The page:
Some studies of the effectiveness of the supernatant of platelet suspensions have suggested benefit. Jeong et al.14 assessed the use of platelets from ABO- and rhesus-matched blood-bank samples and reported a significant improvement in the healing at 12 weeks compared with a control group. The incidence of healing was surprisingly high.

The clinical effectiveness of topical platelet-derived growth factor (PDGF, becaplermin) or of other growth factors on healing remains to be confirmed.5

Seung-Kyu and colleagues15 reported a retrospective comparison of fibroblast allograft recipients and controls. A significant improvement in healing at eight weeks in the 37 recipients compared with 18 control subjects was reported, but it is possible that selection bias could have influenced the results.

Electrical stimulation and shockwaves

Petrofsky et al.16 compared the use of electrical stimulation with a placebo comprising local warming of the skin. The study was very small and not blinded. A reduction in ulcer area in the intervention group was seen at four weeks.

At present there is no strong evidence for the use of shockwave therapy in DFS. The results of two trials have recently been published. The first randomized 30 patients to receive either shockwave therapy for 72 hours or a sham intervention. There was no difference in healing by 20 weeks.17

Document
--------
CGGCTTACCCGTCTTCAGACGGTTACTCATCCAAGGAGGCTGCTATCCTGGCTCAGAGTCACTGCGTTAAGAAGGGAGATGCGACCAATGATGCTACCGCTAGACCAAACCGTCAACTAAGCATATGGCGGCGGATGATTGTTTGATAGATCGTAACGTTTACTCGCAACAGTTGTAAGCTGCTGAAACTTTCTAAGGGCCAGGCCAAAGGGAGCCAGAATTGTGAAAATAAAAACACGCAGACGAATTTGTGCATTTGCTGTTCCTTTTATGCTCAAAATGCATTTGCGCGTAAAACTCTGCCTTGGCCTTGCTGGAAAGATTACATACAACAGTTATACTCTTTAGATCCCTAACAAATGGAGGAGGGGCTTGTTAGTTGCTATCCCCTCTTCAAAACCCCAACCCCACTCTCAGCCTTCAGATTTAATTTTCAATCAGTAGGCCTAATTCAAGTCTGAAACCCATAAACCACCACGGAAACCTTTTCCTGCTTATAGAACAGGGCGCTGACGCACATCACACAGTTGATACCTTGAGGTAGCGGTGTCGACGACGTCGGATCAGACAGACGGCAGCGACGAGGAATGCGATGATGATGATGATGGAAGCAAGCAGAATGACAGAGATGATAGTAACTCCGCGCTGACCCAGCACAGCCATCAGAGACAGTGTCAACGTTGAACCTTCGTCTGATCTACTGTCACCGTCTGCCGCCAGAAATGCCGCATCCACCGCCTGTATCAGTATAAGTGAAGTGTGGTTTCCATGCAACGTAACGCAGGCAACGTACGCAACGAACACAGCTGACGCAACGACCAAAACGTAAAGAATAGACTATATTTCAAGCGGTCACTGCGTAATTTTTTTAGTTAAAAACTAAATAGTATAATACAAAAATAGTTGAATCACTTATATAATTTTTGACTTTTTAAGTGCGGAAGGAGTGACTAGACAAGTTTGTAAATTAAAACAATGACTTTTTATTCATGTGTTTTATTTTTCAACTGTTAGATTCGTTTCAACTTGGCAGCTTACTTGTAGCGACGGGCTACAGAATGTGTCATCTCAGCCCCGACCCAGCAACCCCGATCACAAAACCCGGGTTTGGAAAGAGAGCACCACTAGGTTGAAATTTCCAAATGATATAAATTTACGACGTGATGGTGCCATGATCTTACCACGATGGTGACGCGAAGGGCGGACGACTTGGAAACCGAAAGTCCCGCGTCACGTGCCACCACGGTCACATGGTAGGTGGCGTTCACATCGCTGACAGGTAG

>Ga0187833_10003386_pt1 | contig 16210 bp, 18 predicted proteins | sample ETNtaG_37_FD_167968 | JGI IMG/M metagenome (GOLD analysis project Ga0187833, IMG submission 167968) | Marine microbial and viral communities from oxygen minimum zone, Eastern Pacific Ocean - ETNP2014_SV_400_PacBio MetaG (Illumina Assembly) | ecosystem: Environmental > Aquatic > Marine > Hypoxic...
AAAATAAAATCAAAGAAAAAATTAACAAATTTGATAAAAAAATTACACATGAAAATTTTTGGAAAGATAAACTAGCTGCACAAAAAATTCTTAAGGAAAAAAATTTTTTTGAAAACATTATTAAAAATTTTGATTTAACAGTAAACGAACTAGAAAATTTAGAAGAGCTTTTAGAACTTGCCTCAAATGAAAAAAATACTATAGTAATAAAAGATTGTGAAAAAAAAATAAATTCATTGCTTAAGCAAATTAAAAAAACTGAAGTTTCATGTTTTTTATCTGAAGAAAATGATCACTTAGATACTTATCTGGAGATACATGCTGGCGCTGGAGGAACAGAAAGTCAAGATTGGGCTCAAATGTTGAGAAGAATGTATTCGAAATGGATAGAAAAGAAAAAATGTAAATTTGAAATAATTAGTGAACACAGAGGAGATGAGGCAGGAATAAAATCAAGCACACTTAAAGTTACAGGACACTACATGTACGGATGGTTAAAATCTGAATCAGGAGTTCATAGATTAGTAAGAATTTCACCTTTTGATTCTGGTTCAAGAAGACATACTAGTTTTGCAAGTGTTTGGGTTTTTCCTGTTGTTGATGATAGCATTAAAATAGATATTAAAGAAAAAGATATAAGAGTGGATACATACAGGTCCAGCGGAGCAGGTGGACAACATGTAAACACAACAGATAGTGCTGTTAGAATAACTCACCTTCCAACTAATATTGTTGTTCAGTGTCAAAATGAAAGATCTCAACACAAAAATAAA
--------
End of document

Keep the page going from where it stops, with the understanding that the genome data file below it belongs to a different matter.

The second compared extracorporeal shockwave treatment with hyperbaric oxygen, and reported a significant difference between the two groups, this study may have been methodologically weak.18

Off-loading

Ulcer prevention and prevention of recurrence

Only limited studies of sufficient methodological quality are available regarding the effectiveness of footwear and surgical off-loading in preventing ulceration.

There are indications that therapeutic shoes may reduce ulcer recurrence compared with standard footwear, although one study reviewed found no effect.19

In patients with neuropathic plantar ulceration, surgical off-loading techniques, such as lengthening of the Achilles tendon, in combination with surgical excision, debridement and removal of bone segments, reduce the risk of ulcer recurrence. Surgical procedures such as metatarsal head (MTH) resection and joint arthroplasty may also reduce the risk of ulcer recurrence compared with conservative off-loading treatment.21

Ulcer treatment

Adequate pressure relief is an essential component of successful and consistent healing for the majority of neuropathic diabetic foot ulcers.